Other Free Encyclopedias » Online Encyclopedia » Encyclopedia - Featured Articles » Contributed Topics from A-E

Cooney, Joan Ganz - Overview, Personal Life, Career Details, Social and Economic Impact, Chronology: Joan Ganz Cooney

sesame street television children

Children’s Television


Joan Ganz Cooney, president of Children’s Television Workshop for more than two decades, was instrumental in transforming children’s television and preschool education in the United States in the late twentieth century. As the originator of Sesame Street, Cooney conceived and developed an acclaimed educational television program that would eventually reach an estimated 235 million viewers each week in more than 85 countries.

Personal Life

Joan Ganz Cooney was born on November 30, 1929, in Phoenix, Arizona, the daughter of Sylvan C. Ganz, a banker, and Pauline R. Ganz. Her father was Jewish and her mother Catholic, and Cooney was raised in her mother’s faith. She attended parochial elementary schools and then continued her education at North Phoenix High School, where she played tennis and participated in dramatics. In 1970, she told a reporter for the Phoenix Arizona Republic that her life had been changed by a high school teacher whose class discussions on issues such as poverty and race relations awakened her to the importance of social activism. Another important influence was Father Kellogg’s Christophers, whose message, Cooney explained, was that “if right thinking people don’t get into mass communications the other kind will.”

Cooney attended the Dominican College of San Rafael in California before transferring to the University of Arizona. It was there she graduated cum laude in 1951 with a B.A. degree in education.

Cooney has faced many serious personal challenges in her life. When she was 26, her father committed suicide. She has suffered from anorexia, and, in 1975, underwent a radical mastectomy for breast cancer. Her first marriage to Timothy Cooney ended in divorce.

Since 1980, she has been married to Peter G. Peterson, former U.S. Secretary of Commerce and former chairman of Lehman Brothers, a New York investment firm. Peterson, also chairman of the Council on Foreign Relations, is chairman of the Blackstone Group, a highly successful investment company, he started in 1985.

Cooney and Peterson have homes in Manhattan and Long Island. Together they have established a foundation to support children’s programs.

Cooney has served on the board of trustees of many organizations, including Educational Broadcasting Corporation, Columbia Presbyterian Medical Center, Metropolitan Life, and Johnson & Johnson. She has also been a member of several notable boards and commissions, including the Council on Foreign Relations, the President’s Commission on an Agenda for the 80s, and the Governors’ Commission on the Year of the Child.

In 1995, Cooney was awarded the Presidential Medal of Freedom, the nation’s highest civilian order. In 1990, she was named to the Hall of Fame of the Academy of Television Arts and Sciences and in 1989 received an Emmy Lifetime Achievement Award from the Academy. That same year, at the 40th anniversary of the Christopher Awards, Cooney received the James Keller Award. Harvard, Columbia, Princeton, Georgetown, Brown, Boston College, Smith College, and Notre Dame are among the many colleges and universities that have awarded Cooney honorary degrees. She is also the recipient of more than 50 other distinguished honors and awards for Sesame Street.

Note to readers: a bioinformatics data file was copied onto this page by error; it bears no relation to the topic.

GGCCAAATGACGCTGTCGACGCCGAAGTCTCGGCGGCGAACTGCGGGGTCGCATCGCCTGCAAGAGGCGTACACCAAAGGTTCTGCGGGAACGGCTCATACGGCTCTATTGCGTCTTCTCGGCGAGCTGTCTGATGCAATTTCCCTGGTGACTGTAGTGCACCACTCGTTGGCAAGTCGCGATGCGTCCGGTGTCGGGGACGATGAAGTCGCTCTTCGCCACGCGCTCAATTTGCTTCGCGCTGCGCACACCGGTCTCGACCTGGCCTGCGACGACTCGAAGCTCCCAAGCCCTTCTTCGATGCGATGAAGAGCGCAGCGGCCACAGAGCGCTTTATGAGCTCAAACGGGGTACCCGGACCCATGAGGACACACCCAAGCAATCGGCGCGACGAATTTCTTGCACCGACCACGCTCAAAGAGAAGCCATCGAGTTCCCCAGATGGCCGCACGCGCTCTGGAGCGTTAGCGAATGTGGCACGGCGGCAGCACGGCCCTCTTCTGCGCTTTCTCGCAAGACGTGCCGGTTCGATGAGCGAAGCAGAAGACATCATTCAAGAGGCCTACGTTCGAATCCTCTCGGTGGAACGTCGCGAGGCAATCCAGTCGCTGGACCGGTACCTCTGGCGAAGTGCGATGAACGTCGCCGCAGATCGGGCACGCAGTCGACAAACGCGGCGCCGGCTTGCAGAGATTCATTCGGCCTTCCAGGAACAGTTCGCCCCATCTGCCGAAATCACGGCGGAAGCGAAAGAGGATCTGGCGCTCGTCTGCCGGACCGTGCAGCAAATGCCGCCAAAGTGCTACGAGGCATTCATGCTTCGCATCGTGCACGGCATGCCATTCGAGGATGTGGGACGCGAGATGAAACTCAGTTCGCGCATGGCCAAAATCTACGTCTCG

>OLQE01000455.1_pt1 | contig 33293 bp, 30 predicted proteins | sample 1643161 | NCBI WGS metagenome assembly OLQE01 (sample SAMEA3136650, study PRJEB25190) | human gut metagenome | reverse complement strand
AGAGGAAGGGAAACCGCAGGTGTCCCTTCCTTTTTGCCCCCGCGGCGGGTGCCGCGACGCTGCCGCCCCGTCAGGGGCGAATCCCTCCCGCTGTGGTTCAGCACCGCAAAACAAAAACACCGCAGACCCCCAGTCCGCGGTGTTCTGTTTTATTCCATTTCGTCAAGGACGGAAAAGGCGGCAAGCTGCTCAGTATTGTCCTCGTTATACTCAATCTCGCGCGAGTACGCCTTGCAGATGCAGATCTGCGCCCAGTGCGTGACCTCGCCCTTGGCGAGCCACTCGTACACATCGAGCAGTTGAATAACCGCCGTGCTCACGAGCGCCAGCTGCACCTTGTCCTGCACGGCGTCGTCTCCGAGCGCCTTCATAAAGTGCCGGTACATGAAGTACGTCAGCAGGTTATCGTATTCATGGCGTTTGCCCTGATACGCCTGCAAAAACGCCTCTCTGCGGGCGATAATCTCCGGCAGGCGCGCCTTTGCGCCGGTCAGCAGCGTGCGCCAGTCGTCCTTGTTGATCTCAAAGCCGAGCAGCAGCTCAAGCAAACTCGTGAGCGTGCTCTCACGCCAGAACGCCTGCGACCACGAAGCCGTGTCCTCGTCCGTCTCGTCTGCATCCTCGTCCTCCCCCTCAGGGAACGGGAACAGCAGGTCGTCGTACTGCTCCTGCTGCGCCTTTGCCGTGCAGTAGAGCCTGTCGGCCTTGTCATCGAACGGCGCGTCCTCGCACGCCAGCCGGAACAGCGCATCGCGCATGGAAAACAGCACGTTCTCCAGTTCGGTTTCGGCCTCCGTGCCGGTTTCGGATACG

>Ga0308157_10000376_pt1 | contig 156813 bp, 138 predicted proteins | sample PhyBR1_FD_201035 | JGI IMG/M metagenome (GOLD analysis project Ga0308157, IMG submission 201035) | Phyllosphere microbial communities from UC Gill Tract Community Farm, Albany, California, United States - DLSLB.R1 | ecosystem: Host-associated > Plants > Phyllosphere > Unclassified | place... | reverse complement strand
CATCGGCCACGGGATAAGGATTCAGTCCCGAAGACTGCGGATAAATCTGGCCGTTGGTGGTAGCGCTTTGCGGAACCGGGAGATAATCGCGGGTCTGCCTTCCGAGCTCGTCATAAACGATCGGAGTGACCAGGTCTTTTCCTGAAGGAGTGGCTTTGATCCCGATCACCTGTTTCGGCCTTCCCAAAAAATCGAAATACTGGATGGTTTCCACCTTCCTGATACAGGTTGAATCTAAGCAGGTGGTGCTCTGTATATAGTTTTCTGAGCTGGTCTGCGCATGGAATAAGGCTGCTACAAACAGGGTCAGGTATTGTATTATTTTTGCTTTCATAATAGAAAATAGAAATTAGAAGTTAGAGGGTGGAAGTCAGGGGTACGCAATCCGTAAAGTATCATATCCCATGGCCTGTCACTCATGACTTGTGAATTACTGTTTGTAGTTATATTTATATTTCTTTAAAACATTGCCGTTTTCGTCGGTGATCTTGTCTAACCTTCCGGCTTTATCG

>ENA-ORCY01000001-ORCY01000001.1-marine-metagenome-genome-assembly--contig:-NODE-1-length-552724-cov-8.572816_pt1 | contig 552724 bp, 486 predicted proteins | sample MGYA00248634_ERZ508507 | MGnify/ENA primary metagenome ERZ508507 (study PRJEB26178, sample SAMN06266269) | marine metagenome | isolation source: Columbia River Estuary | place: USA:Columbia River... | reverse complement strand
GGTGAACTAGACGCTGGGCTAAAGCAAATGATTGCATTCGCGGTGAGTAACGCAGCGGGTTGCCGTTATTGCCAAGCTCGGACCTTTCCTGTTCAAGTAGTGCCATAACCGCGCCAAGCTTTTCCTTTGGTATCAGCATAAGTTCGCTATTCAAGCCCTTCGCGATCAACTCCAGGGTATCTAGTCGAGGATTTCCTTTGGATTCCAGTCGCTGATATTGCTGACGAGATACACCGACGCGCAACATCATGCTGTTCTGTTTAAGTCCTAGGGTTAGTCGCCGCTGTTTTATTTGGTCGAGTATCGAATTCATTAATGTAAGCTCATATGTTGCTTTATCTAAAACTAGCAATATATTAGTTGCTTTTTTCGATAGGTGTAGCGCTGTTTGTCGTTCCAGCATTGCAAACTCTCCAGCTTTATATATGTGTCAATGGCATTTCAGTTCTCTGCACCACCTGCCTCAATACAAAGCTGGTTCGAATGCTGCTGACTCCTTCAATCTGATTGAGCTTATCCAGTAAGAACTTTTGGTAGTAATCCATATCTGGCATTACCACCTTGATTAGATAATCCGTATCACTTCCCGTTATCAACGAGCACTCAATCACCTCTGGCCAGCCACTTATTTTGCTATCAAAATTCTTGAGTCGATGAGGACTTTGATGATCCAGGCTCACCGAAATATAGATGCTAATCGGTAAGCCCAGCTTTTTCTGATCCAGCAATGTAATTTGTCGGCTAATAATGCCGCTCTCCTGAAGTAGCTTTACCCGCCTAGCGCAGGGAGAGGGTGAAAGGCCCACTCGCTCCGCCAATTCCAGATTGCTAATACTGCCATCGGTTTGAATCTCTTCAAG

Career Details

After 13 months as a reporter for the Arizona Republican, Cooney moved to New York to become a television publicity writer, first for NBC and later for the dramatic series, United States Steel Hour. She then became a producer of public affairs documentaries and in 1966 received a local Emmy award for her three-hour documentary, Poverty, Anti-Poverty, and the Poor.

In 1966, Cooney was asked by the Carnegie Corporation to prepare a report on how television could be better utilized in the education of the very young. Her report, “The Potential Uses of Television in Preschool Education,” was the genesis of Sesame Street. According to The New York Times, Cooney later recalled that the children of America themselves showed her the way to proceed. “When I began to study the potential uses of television for preschool children,” she said, “I was aware of the fact that children all across the United States were singing advertising jingles. I wanted Sesame Street to do the same thing for reading, writing, and arithmetic.”

Cooney cofounded the Children’s Television Workshop (CTW) in 1968 with $8 million in federal and private funds from the Carnegie, Markle, and Ford Foundations and from the Corporation for Public Broadcasting. (She became president of CTW in 1970, chair and CEO, in 1988 and chair of the executive committee in 1990.) For several months, she directed teams of researchers, writers, teachers, animated cartoonists, and television producers in designing a program that would make learning the letters of the alphabet and the numbers from one to 10 as easy as learning the names of every box of cereal on the grocery shelf. Sesame Street, whose title is taken from the command “Open Sesame,” in Tales from the Arabian Nights went on the air November 10, 1969.